W. Lee Daniels is the Thomas B. Hutcheson Professor of Environmental Soil Science at Virginia Tech in Blacksburg, Virginia. He received his Ph.D. in Soil Science from VPI & SU in 1985. Dr. Daniels areas of specialization include stabilization and restoration of disturbed lands including areas disturbed by mining, road building, waste disposal, urbanization and erosion. In particular, he has focused his research and consulting experience in wetland impact mitigation, mine reclamation, and soil-waste management systems. His teaching programs at Virginia Tech focus on soil geomorphology and landscape analysis with particular emphasis on the relationships among surficial geology, hydrology, soil patterns and long term landscape evolution processes. Major awards include the Reclamation Researcher of the Year by the American Society for Surface Mining and Reclamation (ASMR) in 1993, USEPA’s National Biosolids Utilization Research Award in 2000 and the Lifetime Achievement in Research Award by ASMR in 2012.
Matt Schweisberg () is the Principal of Wetland Strategies and Solutions, LLC (www.wetlandsns.com), where he provides policy, regulatory and technical advice and assistance for clients seeking to navigate a wide range of regulatory and non-regulatory issues related to wetlands and other aquatic resources. He works throughout the U.S. Matt is a Professional Wetland Scientist under the Professional Certification Program of the Society of Wetland Scientists. He is a retired federal wetlands ecologist and wildlife biologist who spent over 32 years with the U. S. Environmental Protection Agency at its HQ office in Washington, D.C. and New England Region office in Boston. Matt served as Chief of the New England Region’s Wetlands Protection Program and Senior Wetland Ecologist, and on national work groups developing guidance and regulations on Clean Water Act jurisdiction. He has testified before federal grand juries and served several times as an expert witness in federal, state, and private litigation. He co-instructs a week-long intensive course on wetland identification and delineation at the Eagle Hill Institute in Maine, and has taught courses in wetland regulation, restoration and creation, wetland ecology, and wetland identification and delineation for federal and state agencies, academic organizations, and environmental consultants. He received his degree in Wildlife Management from the University of Maine.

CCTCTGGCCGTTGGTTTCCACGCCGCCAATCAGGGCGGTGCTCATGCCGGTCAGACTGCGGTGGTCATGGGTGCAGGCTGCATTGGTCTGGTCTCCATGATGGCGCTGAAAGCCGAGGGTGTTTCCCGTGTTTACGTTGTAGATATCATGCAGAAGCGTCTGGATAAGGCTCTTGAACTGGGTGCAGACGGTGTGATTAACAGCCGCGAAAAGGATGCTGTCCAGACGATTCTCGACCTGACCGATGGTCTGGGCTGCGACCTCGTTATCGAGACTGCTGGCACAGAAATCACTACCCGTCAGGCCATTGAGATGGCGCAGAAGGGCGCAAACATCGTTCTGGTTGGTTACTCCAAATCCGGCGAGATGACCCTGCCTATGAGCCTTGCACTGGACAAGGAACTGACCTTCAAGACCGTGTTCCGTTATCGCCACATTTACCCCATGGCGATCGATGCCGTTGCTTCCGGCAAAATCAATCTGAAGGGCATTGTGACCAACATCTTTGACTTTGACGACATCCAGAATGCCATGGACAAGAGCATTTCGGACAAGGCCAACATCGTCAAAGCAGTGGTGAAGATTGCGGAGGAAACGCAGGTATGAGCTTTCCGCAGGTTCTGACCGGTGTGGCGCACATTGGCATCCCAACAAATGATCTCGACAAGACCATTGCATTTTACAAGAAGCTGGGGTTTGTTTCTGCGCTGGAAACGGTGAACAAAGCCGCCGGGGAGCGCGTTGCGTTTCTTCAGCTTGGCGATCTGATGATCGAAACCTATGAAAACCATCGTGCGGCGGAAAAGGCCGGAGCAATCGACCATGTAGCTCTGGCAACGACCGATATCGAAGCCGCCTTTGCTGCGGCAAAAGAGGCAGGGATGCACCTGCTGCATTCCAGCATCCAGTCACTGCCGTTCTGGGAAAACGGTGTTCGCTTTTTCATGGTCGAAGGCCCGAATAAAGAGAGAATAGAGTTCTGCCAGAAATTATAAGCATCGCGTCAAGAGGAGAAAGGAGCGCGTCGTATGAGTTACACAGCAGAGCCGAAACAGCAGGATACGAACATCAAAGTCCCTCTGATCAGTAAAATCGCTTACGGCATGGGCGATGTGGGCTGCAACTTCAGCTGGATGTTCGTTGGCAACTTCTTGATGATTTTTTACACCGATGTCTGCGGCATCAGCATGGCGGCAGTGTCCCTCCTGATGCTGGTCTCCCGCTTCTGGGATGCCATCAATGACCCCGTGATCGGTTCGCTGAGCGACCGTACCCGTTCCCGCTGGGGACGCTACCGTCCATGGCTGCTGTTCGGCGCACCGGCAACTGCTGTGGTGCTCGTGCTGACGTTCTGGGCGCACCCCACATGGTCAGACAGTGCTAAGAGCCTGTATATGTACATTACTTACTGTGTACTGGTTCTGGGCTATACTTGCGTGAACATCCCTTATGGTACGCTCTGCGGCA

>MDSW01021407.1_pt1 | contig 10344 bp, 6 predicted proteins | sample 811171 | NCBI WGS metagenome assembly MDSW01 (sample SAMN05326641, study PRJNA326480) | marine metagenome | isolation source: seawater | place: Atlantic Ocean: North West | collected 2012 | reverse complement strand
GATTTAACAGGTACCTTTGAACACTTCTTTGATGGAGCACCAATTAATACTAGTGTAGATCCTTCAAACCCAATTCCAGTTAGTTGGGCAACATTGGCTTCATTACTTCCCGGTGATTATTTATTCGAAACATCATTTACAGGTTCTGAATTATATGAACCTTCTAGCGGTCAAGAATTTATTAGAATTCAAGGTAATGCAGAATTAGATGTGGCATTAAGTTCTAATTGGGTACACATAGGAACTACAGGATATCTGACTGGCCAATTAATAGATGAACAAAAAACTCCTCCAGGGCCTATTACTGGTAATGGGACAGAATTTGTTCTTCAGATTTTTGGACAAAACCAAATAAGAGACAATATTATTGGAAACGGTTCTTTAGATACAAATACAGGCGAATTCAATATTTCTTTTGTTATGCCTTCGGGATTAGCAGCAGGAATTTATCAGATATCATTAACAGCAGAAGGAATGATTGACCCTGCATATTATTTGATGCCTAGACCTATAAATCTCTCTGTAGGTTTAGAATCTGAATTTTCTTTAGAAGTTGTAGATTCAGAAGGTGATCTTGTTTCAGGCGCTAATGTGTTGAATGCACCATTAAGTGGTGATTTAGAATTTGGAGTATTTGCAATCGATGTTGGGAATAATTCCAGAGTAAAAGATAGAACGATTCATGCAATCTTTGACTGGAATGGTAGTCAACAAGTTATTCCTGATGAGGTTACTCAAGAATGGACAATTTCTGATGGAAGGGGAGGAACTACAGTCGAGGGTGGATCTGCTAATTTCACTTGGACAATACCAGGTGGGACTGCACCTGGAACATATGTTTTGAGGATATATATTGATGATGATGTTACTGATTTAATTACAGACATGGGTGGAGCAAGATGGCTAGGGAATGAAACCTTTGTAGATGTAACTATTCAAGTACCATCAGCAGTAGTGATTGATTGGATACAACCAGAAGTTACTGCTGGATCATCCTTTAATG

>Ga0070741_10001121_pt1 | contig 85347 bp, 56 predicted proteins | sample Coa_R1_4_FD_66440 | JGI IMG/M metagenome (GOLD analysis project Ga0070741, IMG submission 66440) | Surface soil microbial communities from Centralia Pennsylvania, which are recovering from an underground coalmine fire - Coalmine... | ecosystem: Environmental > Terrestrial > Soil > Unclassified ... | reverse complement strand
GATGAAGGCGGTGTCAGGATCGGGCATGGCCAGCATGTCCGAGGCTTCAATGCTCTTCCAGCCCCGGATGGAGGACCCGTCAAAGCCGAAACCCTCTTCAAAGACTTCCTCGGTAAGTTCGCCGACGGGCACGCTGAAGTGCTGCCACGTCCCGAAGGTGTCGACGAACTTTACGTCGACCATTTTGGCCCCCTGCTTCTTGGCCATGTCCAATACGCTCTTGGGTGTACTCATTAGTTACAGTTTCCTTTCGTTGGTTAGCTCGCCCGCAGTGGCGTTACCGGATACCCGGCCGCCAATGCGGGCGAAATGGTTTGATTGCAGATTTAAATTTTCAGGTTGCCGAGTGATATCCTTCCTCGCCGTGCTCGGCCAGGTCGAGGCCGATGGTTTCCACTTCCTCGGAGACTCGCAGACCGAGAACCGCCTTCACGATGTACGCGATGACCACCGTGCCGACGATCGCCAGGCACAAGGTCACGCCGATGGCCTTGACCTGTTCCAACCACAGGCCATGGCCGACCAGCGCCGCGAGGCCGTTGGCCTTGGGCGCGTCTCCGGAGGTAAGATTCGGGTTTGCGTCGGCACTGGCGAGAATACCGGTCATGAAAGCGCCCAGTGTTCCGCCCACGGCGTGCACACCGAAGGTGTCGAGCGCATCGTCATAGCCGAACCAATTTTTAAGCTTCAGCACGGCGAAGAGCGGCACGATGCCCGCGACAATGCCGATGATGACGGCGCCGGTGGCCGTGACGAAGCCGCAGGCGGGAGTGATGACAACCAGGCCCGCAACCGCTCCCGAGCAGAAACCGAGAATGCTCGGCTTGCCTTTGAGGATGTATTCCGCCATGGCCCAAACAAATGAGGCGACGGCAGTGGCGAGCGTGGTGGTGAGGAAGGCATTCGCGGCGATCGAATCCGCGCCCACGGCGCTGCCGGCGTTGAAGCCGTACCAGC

Part 1A: Introduction: Jeanne Christie, Association of State Wetland Managers
Presenter: Eric Stein, Principal Scientist, Southern California Coastal Water Research Project
Part 1B: Presenter: Eric Stein, Principal Scientist, Southern California Coastal Water Research Project
Part 1C: Presenter: Jeremy Sueltenfuss, Department of Forest and Rangeland Stewardship, Colorado State University
Part 1D: Presenter: W. Lee Daniels, Thomas B. Hutcheson Professor of Environmental Soil Science at Virginia Tech
Part 1E: Presenter: Matt Schweisberg, Principal of Wetland Strategies and Solutions, LLC< /b>
Part 1F: Questions & Answers